Michel Platini requests investigation into why protocol wasn't followed in wake of Yaya Toure's racial abuse claims
Toure told referee Ovidiu Hategan that he was the subject of racist chanting from the crowd but the Romanian failed to follow the agreed guidelines in dealing with a racial complaint
Uefa president Michel Platini has called for an internal investigation into why Romanian referee Ovidiu Hategan did not follow the correct protocol in handling Yaya Toure’s complaint that he was receiving racial abuse from the CSKA Moscow fans in Manchester City’s 2-1 victory on Wednesday night.
The head of the European football governing body has requested the investigation after Hategan failed to stop the game and ask for an announcement to be made urging fans to stop any racial conduct, with further powers to delay or even cancel the game if it fails to stop.
However, no such announcement was made at the Arena Khimki and Uefa has announced that they will publish the findings of its investigation following its completion on October 30.
The Russian club denied any racist behaviour by its supporters and said they were “surprised and disappointed” by Toure’s allegations.
The Ivory Coast midfielder raised the prospect of boycotting the 2018 Fifa World Cup, which is scheduled to take place in Russia, and it is a claim that has been backed by anti-racism campaigners.
"If we aren't confident at the World Cup, coming to Russia, we don't come,” Toure was quoted as saying by RIA Novosti.
Executive director of European anti-discrimination body FARE and Fifa anti-discrimination task force member Piara Powar backed Toure’s decision to question the tournament, with Russia currently in the public eye as they prepare to host the 2014 Winter Olympics.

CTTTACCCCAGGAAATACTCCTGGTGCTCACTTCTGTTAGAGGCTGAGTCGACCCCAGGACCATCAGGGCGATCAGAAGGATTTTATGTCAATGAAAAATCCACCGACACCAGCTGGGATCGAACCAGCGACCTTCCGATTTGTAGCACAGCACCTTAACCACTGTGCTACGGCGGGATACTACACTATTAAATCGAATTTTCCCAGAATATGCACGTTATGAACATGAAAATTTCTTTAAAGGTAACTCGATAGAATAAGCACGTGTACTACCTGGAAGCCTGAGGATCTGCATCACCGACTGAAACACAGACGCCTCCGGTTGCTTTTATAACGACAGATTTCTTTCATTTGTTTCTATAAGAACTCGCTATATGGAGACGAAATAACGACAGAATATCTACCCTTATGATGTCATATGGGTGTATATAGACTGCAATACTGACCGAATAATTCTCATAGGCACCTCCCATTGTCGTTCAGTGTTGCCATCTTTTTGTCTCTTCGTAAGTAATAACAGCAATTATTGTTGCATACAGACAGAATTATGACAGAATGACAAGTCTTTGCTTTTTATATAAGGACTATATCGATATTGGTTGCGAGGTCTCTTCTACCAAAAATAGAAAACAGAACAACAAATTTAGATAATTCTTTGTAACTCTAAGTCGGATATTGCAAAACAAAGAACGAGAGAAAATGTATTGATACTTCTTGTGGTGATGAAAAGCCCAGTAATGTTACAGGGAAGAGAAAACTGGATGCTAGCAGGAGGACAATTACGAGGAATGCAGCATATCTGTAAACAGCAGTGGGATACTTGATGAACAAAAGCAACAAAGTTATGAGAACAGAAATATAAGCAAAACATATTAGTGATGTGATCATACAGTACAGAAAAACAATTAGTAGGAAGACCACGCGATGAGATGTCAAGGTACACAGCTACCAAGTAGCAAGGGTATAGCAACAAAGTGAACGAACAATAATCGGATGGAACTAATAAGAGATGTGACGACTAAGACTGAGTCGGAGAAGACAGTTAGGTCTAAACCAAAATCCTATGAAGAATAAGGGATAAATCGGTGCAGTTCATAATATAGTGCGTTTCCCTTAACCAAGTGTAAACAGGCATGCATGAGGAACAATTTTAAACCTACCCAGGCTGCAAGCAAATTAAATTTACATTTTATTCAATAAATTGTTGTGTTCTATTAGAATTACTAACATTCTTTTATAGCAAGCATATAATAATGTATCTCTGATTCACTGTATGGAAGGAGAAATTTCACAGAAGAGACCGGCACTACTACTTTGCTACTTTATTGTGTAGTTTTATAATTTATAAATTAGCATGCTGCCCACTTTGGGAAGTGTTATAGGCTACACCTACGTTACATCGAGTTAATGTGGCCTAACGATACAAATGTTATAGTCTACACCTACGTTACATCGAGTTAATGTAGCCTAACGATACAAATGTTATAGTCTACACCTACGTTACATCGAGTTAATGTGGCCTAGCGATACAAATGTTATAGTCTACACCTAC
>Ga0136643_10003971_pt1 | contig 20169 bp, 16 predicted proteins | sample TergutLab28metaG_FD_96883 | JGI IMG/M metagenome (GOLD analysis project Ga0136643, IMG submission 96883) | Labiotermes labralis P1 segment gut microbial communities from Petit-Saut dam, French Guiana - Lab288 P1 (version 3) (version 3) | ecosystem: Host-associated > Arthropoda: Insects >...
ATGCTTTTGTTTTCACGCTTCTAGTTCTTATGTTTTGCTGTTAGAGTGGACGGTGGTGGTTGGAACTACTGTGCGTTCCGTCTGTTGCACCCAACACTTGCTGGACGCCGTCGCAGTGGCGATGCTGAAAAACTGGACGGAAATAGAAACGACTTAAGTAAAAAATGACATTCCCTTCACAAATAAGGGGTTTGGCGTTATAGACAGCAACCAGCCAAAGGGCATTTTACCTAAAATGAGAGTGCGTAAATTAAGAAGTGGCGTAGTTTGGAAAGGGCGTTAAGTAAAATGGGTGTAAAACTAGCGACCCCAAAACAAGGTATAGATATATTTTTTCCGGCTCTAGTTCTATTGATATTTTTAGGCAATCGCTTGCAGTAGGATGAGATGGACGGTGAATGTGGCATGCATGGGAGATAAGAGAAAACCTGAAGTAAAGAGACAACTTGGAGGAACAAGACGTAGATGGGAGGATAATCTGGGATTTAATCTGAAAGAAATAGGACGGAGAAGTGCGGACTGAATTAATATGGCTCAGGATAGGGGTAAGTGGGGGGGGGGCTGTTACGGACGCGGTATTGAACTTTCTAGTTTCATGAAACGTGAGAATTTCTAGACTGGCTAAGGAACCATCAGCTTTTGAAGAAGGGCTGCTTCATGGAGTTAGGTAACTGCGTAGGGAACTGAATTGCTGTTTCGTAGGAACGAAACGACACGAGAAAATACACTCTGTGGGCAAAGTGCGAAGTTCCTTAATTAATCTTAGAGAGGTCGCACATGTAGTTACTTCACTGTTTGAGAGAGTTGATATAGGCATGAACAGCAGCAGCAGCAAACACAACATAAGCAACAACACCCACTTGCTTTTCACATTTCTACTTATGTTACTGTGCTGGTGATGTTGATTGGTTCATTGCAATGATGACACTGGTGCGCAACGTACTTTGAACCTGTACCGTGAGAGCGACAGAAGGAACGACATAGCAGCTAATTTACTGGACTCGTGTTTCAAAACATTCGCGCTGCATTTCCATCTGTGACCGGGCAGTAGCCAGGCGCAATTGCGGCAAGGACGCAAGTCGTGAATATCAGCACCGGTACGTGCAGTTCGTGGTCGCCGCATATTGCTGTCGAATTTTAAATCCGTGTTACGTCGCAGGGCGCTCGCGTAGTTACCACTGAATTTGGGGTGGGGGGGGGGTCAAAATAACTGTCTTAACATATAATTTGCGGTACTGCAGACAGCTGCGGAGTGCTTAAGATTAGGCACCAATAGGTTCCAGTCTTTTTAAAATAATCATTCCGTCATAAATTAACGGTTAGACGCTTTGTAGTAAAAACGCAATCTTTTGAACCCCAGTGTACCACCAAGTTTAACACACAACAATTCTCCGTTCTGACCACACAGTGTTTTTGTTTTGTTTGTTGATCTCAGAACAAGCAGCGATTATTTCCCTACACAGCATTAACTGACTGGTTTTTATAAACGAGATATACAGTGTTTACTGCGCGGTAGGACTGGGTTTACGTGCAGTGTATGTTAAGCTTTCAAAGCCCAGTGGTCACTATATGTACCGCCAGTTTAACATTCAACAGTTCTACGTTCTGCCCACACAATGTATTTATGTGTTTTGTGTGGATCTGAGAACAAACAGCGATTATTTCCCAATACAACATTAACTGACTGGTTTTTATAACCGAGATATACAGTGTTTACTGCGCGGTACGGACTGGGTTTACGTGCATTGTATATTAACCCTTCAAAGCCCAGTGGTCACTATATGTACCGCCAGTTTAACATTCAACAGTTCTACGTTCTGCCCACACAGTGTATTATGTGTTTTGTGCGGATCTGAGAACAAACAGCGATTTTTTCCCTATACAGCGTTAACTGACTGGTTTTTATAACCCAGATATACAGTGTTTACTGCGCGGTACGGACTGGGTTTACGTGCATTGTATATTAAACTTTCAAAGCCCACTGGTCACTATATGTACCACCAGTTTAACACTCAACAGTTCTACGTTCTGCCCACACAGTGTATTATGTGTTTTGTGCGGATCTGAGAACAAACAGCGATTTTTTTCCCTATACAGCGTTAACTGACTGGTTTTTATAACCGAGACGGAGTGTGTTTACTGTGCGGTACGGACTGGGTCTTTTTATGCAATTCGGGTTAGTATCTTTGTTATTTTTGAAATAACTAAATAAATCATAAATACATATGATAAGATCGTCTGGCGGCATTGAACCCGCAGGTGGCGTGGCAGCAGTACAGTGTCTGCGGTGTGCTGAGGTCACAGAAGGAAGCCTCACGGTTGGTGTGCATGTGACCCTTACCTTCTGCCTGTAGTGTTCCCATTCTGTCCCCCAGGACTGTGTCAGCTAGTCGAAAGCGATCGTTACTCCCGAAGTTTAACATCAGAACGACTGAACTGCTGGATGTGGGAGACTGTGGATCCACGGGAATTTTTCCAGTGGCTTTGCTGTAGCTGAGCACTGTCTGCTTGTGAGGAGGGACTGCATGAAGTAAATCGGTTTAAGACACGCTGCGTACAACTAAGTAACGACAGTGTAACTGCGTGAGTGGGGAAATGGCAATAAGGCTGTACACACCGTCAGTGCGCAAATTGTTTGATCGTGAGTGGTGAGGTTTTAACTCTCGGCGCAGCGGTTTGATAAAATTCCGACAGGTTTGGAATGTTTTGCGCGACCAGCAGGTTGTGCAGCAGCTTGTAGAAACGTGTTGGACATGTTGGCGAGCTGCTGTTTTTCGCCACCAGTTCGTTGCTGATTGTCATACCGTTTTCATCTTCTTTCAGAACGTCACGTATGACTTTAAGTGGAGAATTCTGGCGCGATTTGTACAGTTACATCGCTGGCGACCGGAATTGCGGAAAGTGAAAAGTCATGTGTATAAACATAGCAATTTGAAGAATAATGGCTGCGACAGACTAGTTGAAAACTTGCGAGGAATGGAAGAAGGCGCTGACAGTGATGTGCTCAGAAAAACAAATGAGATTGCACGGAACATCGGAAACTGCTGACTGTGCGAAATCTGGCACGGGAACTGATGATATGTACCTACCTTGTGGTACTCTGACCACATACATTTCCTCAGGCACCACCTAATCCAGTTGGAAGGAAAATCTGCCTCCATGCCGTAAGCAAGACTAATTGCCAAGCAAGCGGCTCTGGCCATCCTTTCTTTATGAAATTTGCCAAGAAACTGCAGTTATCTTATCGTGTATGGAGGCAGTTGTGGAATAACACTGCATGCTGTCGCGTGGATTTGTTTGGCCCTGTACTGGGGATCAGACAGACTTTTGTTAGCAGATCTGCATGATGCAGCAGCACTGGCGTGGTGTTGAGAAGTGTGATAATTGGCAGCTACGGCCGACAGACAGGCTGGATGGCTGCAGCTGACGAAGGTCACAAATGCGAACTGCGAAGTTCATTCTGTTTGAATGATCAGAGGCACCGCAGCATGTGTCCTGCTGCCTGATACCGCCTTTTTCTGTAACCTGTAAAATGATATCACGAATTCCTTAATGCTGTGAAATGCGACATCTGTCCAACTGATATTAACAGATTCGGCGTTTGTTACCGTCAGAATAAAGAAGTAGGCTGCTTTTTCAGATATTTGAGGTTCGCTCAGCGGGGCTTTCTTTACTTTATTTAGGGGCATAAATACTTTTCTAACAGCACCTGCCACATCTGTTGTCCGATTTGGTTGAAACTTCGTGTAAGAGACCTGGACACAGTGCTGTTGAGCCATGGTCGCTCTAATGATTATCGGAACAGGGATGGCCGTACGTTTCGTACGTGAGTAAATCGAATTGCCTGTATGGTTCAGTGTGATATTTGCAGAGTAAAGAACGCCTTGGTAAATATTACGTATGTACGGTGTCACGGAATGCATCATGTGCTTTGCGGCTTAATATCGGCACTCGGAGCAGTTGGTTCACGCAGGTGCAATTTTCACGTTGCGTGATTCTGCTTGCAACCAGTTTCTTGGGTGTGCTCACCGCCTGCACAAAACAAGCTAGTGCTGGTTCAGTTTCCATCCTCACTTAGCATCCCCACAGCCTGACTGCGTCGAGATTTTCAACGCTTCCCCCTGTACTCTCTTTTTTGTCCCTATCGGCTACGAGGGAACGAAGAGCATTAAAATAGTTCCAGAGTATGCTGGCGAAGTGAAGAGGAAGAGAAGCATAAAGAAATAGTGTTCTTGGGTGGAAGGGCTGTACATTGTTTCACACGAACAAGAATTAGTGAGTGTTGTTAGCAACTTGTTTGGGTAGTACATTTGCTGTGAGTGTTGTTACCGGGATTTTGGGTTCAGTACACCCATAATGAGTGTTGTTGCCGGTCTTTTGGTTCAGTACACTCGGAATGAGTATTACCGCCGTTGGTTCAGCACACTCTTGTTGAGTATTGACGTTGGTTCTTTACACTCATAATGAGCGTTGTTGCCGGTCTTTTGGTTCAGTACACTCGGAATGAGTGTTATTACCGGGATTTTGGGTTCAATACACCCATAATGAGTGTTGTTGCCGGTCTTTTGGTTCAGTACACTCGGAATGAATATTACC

"Yaya Toure is absolutely right in raising the spectre of African players or players of African heritage not going to the 2018 World Cup - and without them there will not be a World Cup in Russia,” Powar told Press Association.
"I wouldn't blame them - in this era players are the most powerful force and if all the players said they are not going there wouldn't be a World Cup, or if there was it would be meaningless."
The Professional Footballers’ Association’s deputy chief executive Bobby Barnes was in agreement that the protocol needed to be implemented by the referee, having designed the guidance rules to prevent incidents like this.
"We're very disappointed that a clear agreed protocol which is designed to deal with these situations was not effected,” said Barnes.
"The player, having done what was asked of him to notify the referee, quite rightly expected that the referee would go speak with the safety officer, and the (Uefa) protocol agreed is that the safety officer should make a stadium announcement warning the fans that if the chants do not desist that the game will be stopped."
However, City manager Manuel Pellegrini has refused to comment further on the matter, after admitting that he has spoken to his midfielder about his distress.
"I talked with Yaya, he is okay," said the Chilean.
"I think Yaya did the right thing to say what happened and we will see what Uefa will do about it.
"UEFA is doing a special campaign against the racists and I think they do the right things for the future not to repeat it, but I don't know what they are going to do."
Pellegrini did speak on Platini's intervention though, adding: "Uefa must take their decision about that. We did all that we can do here, we can't do any more."
The 60-year-old only learned of Toure’s complaint in the post-match press conference, but he again refused to be drawn on any further comment when asked about his consideration of boycotting the World Cup in five years’ time.
"I repeat we must wait for Uefa," he said.
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